“Gamification” Gets a Lab of Its Own … and $10.3 Million

John D. and Catherine T. MacArthur Foundation, Bill & Melinda Gates Foundation, Electronic Arts, and the Entertainment Software Association … add all these together to reach a sum of $10.3 million.

No, it’s not for you. It’s for the Institute of Play, a nonprofit videogame institute which will manage a new initiative called the Games, Learning, and Assessment Lab. GLASS is a lab that aims to tackle the concept of “gamification,” a trend you may have heard tossed around in education these days. The idea is to revolutionize education by making it fun in the same way that videogames are.

“We can harness students’ passion and energy for video games and utilize that to reach and educate a 21st century workforce with skills critical for college and career readiness,” said Michael Gallagher, president and CEO of the Entertainment Software Association.

The video game design lab, based out of Electronic Arts headquarters in Redwood City, will perform research on engaging students and measuring learning by way of gaming.

It can be easy to dismiss videogames as distractions and mindless fun, but a closer look reveals that there are many games that are challenging on levels that elevate them above mere escapism. You don’t shut down your brain while playing Portal, LIMBO, or any RPG title that features a decent puzzle level. (I’m still trying to figure out that one brain-twister in Mass Effect). Of course, these refer to triple A titles, and not the myriad of educational games that exist on the app store, the Android market, or at your local Best Buy. We’ve covered MathBlaster and Motion Math here on Technapex, but there are plenty of other educational games available for students.

GLASS aims to tap into the power of games in order to improve education, but one concept that appears somewhat nebulous is a statement found on the Institute of Play’s description of GLASS: “… the Lab will draw on top Silicon Valley talent to produce innovative digital games, both modifications of existing commercially successful titles as well as original mini-games designed and developed at the Lab.” Modifications of existing commercially successful titles? The imagination can run wild here. Does this mean taking Half-Life’s physicist hero Gordon Freeman into an actual physics lab and making the player calculate velocity and aerodynamics? Making players of Assassin’s Creed learn history lessons about the Crusades?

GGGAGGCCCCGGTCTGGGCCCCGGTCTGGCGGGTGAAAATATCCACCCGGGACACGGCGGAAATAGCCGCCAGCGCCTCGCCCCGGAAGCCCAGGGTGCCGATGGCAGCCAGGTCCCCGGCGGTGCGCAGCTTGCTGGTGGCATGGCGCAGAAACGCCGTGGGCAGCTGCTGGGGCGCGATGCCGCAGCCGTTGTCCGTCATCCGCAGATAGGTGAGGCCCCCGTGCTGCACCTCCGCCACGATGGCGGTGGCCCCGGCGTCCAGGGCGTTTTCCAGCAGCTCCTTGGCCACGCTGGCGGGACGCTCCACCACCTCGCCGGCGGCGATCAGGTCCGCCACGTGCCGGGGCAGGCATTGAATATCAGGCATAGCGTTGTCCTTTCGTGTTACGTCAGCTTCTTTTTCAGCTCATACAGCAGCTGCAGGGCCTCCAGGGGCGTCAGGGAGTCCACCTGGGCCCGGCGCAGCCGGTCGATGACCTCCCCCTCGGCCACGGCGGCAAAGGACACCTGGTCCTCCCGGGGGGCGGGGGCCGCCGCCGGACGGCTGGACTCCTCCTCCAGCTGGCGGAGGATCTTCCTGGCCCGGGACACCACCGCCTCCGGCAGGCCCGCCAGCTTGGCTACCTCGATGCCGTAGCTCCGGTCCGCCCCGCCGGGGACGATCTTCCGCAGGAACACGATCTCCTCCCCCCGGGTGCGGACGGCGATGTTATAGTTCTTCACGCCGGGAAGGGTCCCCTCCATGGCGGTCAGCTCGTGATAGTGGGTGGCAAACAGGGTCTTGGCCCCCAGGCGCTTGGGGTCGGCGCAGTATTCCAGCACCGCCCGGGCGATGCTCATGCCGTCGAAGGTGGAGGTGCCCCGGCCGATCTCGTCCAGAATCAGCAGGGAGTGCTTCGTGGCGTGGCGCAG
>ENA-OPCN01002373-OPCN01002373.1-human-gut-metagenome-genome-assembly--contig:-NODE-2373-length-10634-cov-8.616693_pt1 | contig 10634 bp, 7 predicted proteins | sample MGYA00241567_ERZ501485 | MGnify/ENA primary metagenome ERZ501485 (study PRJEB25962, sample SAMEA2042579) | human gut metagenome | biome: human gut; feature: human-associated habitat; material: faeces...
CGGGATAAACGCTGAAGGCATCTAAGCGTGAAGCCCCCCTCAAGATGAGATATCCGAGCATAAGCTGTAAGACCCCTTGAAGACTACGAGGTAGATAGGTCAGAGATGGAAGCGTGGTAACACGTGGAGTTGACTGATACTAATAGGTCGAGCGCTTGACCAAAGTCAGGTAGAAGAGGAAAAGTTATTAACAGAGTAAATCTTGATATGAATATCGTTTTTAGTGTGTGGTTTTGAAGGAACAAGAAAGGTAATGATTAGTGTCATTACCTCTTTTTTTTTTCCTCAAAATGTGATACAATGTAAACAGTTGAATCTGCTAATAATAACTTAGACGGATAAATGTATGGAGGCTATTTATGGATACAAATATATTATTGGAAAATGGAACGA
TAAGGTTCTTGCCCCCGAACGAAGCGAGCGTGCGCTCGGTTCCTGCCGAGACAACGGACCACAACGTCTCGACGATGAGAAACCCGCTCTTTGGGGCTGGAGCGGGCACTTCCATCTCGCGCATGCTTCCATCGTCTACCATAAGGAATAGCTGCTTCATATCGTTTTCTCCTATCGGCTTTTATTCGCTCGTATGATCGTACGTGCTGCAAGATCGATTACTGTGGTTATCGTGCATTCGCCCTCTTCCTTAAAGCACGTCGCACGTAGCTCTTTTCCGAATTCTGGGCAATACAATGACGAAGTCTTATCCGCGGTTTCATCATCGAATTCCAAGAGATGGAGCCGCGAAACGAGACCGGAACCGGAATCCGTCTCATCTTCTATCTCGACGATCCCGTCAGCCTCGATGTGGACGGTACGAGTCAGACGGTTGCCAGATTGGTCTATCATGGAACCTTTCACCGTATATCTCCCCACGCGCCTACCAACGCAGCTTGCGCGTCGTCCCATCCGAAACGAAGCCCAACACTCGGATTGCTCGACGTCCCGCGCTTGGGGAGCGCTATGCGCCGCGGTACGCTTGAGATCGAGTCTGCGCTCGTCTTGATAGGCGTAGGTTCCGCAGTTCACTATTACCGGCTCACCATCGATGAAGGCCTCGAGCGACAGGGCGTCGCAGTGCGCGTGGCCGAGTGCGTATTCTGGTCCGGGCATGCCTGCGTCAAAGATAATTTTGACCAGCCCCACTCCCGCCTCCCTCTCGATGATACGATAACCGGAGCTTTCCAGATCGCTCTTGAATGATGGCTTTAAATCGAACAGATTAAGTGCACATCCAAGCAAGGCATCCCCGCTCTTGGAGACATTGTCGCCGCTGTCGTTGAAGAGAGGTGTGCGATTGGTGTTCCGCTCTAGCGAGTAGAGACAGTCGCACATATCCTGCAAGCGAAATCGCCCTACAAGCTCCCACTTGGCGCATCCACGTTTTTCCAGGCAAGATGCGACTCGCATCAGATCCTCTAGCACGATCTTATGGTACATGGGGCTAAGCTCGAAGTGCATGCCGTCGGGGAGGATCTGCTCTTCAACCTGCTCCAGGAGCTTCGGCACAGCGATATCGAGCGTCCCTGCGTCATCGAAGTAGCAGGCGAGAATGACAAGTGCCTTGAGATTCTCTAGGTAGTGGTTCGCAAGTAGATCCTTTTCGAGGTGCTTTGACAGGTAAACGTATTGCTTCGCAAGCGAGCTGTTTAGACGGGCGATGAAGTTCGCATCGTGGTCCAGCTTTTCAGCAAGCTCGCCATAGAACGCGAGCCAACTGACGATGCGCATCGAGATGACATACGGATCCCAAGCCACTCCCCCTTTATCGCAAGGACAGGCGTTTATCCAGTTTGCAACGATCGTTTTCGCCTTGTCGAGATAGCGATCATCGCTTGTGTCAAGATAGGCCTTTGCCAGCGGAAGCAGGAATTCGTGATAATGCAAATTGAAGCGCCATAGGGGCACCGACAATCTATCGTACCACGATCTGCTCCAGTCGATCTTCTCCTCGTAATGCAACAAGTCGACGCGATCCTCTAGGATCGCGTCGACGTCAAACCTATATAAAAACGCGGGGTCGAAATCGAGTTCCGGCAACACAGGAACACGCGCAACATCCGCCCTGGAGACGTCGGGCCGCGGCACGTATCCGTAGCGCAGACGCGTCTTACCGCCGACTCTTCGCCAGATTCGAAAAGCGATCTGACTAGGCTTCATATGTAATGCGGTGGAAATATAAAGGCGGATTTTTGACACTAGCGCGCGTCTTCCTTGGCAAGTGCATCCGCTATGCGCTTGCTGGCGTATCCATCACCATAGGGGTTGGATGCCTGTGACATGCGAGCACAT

All silliness aside, it remains to be seen exactly how GLASS will “modify” existing titles for the purposes of education, but it is certainly something worth keeping an eye on. The value of including game technology in the classroom is a concept that many developers and educators are interested in pursuing. The moment you incentivize education by making it fun is the moment you reach a student on a far deeper level.

The Lab will focus on games with strong simulation components, hypothesizing that they constitute quality learning environments and will also dabble in game-based assessment. In other words, using games as tests to measure student learning. This certainly sounds fun. Gamers are so frequently invested in earning a “high score,” and you might recall that being a pretty big component of education as well. When you think about it, getting an A+ on a report card is fundamentally the same as earning an Xbox achievement.

Okay, there are a few differences. But you get the point.

We’ll be watching GLASS with enthusiastic interest as it plays with its $10.3 million in grants. Educators are always trying to engage students and make learning less of a chore and more of a positive, desirable experience. If firing up a Playstation means making a positive impact on a student’s education, then why not?